Global stocks aren't the only markets facing a crisis, the MMO market is just as fragile.
In the early half of the last decade the new genre that was the MMO was thriving with games such as Everquest
, World of Warcraft
and Guild Wars
. However, with a large increase in the volume of games the industry is churning out and our ever-decreasing wallets, is the genre doomed to fail? The signs are there, singleplayer games are being made with replayability and multiplayer in mind. Multiplayer games have become much more popular in the last few years and have a real edge over MMOs in pricing, and more player control over servers. The market is saturated with cheaply made Korean MMOs which offer the same features as the big branded games, resulting in many studios being folded and game servers shut down in the last few years.
Some games like Jumpgate:Evolution didn't even make it to beta.
This is the single most depressing graph on the internet.
This coming year is vital for the survival of the MMO market. Investors don't want to spend their spare time collecting troll ears for Fizzwidget in the latest WoW clone, if game developers can't show the capacity for evolution then the genre may not make it out of the next few fiscal years alive. The fate of the market rests on these games.
Star Wars: The Old Republic
One thing TOR
has that many other games lack is pedigree. Not only does it have the massive Star Wars franchise to back it up, a franchise good enough for mint
, but it's being developed by Bioware. You know those guys, the ones with the games, that sell by the wheelbarrow? Yeah them. Eight character classes and all the usual MMO goodies of raiding, questing and swag fill the world's first fully voiced online game. Due to the epic universe of Star Wars, Bioware won't run out of ideas for expansion soon and with the emphasis on storytelling rather than Womp Rat massacres the feeling of ennui
that comes with so many online games could be avoided.
It's downfall? It could be seen as too similar to World of Warcraft
to succeed, although it has improvements and new features, it's nothing Blizzard can't add into its own masterpiece with a future expansion. Is this the MMO you're looking for? Maybe.
No one really liked him anyway.
Guild Wars 2
Guild Wars 2
was announced in 2007. Ever since then I've gone to bed wishing for its release, but slowly its development trundled along ignoring the media spotlight while challengers to WoW's MMO crown came and went. Remember Warhammer Online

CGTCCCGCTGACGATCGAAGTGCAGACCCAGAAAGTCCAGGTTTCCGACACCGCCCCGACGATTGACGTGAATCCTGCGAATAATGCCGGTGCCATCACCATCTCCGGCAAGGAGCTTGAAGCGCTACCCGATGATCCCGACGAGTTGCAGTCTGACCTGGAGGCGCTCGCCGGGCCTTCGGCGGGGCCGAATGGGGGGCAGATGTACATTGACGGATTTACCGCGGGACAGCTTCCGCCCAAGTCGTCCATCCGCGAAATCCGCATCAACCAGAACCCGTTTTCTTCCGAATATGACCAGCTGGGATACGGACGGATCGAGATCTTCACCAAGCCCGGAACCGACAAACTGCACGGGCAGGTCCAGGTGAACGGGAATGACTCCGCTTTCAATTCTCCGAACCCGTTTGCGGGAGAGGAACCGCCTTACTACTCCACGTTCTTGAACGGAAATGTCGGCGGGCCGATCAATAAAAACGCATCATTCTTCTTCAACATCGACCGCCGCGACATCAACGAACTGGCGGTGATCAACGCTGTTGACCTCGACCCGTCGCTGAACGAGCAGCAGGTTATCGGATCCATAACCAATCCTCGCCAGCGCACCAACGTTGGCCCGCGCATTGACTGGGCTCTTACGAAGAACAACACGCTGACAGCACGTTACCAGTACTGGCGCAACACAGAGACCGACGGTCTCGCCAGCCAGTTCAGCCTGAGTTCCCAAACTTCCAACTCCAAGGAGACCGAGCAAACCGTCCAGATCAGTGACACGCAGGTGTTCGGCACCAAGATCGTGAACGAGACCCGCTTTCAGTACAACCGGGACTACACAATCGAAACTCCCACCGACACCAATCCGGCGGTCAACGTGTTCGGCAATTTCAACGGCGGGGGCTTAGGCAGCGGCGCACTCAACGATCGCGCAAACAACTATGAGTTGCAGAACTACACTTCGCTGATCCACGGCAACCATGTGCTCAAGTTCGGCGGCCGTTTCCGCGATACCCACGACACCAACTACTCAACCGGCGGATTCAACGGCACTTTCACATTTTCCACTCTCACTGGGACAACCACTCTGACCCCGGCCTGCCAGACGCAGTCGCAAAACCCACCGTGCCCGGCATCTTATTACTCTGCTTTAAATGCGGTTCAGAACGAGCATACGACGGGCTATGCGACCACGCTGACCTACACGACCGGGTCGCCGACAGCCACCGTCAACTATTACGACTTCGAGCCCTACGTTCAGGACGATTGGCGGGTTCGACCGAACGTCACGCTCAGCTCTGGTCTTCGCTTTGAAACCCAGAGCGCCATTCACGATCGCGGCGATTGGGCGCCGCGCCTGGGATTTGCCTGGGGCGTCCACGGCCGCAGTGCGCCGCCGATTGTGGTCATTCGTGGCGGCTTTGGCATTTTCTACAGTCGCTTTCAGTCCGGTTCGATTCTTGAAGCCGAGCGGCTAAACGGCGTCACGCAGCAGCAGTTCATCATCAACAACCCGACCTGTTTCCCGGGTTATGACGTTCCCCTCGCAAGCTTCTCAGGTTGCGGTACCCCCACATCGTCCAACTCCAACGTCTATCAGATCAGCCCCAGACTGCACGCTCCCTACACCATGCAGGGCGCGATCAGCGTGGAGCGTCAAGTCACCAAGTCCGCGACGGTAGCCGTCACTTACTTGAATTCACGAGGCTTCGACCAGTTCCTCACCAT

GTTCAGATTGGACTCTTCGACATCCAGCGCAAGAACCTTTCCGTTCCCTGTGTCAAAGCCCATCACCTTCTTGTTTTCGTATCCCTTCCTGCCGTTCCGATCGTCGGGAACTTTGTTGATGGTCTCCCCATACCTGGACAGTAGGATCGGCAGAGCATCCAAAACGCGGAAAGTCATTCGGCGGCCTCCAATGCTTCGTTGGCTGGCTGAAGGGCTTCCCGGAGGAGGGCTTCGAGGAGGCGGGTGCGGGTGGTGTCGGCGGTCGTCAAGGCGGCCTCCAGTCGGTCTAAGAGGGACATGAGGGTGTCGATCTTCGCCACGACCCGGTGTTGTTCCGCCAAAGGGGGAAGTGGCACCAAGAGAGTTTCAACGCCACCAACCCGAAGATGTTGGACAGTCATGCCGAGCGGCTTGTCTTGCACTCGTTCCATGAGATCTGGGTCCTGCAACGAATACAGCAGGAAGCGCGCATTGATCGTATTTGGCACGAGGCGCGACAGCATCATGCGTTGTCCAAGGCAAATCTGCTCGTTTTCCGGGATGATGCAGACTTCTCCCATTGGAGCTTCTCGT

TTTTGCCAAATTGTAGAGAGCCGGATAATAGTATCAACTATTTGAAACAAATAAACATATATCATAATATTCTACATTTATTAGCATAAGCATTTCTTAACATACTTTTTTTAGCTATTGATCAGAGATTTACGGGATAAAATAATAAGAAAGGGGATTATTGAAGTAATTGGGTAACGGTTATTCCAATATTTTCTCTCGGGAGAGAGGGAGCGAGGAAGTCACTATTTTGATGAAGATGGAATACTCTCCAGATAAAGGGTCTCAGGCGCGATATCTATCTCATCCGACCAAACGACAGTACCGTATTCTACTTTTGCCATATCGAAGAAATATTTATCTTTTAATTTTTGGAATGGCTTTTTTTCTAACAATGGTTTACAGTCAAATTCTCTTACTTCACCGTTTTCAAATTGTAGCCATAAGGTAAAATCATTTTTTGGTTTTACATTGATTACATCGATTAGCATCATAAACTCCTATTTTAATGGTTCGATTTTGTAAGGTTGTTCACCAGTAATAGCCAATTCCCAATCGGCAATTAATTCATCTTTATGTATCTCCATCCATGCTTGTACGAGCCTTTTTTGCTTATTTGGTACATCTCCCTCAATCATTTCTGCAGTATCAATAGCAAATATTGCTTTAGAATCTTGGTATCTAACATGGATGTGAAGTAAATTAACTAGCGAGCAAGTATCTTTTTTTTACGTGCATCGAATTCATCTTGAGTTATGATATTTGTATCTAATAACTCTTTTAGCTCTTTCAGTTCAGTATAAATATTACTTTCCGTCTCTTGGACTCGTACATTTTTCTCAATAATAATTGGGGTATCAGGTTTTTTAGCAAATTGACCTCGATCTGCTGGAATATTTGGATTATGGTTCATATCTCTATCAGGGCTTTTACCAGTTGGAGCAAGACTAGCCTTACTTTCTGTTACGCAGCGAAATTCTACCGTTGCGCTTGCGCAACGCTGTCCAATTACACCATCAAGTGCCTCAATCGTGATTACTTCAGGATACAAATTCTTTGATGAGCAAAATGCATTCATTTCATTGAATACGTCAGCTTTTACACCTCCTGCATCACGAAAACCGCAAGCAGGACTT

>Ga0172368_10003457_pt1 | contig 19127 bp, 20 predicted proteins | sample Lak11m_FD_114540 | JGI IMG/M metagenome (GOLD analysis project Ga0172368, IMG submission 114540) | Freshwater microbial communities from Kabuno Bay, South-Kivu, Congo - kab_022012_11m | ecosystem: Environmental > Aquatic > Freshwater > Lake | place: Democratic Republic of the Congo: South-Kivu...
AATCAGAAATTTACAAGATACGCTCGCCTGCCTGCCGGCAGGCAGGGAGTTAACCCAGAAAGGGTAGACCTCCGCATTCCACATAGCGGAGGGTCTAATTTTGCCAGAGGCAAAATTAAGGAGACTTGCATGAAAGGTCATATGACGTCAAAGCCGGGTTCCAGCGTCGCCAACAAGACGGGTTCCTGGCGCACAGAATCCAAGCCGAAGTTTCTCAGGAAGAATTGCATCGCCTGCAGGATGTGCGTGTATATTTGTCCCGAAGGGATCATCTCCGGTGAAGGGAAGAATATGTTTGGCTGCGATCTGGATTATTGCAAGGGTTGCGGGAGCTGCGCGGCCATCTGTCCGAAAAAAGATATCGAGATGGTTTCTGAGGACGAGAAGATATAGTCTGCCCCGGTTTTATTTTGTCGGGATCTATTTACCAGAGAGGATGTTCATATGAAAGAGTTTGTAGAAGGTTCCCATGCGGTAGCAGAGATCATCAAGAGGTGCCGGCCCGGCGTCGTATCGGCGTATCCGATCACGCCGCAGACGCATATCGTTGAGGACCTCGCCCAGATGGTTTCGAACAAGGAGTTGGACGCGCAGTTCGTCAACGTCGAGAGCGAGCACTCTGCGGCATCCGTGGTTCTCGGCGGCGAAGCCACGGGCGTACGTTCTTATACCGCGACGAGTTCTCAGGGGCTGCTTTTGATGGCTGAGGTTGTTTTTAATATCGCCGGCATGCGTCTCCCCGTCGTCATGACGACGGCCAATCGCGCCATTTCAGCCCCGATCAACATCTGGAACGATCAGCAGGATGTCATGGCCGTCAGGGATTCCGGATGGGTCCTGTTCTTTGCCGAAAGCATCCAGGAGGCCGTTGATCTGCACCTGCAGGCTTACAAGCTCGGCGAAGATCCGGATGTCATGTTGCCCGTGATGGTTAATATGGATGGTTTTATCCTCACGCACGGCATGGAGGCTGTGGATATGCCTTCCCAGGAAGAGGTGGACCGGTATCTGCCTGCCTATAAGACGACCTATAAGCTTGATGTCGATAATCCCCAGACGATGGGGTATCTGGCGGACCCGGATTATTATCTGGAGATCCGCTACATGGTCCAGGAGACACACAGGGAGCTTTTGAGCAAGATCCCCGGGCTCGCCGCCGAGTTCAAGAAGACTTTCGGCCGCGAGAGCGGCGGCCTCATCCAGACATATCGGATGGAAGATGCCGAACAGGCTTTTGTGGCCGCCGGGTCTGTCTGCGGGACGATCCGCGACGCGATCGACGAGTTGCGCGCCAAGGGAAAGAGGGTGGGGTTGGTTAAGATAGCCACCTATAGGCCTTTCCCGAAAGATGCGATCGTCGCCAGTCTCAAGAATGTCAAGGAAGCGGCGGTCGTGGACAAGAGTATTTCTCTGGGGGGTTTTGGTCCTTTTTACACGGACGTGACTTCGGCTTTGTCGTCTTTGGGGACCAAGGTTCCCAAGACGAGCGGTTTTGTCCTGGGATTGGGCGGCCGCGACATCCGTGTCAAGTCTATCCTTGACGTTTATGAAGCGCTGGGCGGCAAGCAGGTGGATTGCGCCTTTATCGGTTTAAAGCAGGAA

? I bet you do. Last year though, the buzz began, whispers could be heard along the street about its imminent release and suddenly all eyes were on ArenaNet at events like Gamescom and PAX. Their lips are sealed over a possible release date, but they continue to tease us with trailers and videos.
The word that defines this game is 'Revolution'. ArenaNet have rewritten the rules of MMO gaming, no more quests from A to B asking to collect goblin feet, no more raids, and no saying "It can't be done." ArenaNet have promised World PvP, organic quests and huge vistas to explore. If their ambition doesn't get the better of them then this could be the one.
"You know what this game needs don't you? Cannons."
The Secret World
Picking a third MMO to spur some confidence in the market is tough. The latter two are the big hitters of course, their hype is reaching fever pitch and expectations are high, but what about the rest of the market? Being honest, TERA
don't look like game changers. Sure, you can use gamepads and the combat is more fluid, but that doesn't make a great MMO. Dark Millennium
is at the very least, two years away and in this industry that's a generation.
The Secret World
however, shows that MMOs don't have to be about big power armored men with hulking shoulder plates. No classes, no levels, total freedom in a dark world where conspiracy theories and urban legends come to life. What's not to love? There are a few interesting gameplay videos up already, but this is a game that sells itself on its intrigue. The "Do whatever you want" in a Lovecraft inspired world is sure to draw a large crowd of people who are sick with the standard MMO grind. Although The Secret World
isn't going to be a huge AAA title, its strengths lie in its differences from normal MMOs, showing online games don't have to follow the same template. However, its ambition could be its downfall.
This is the last time I use eHarmony.
The current market situation may be chalked off as a trend by some but it is a serious issue. The genre is a high-risk investment and very few developers are willing to take the plunge. If these three MMOs succeed in taking a significant slice of World of Warcraft
's subscription then it could restart the market and re-ignite creativity among developers. However, there are other dangers to the market, and evolution is the key to survival. As stagnation turns to decline, it turns to these developers to prove to us that they can make new MMOs worth our while. Otherwise, we might as well stick to Azeroth. read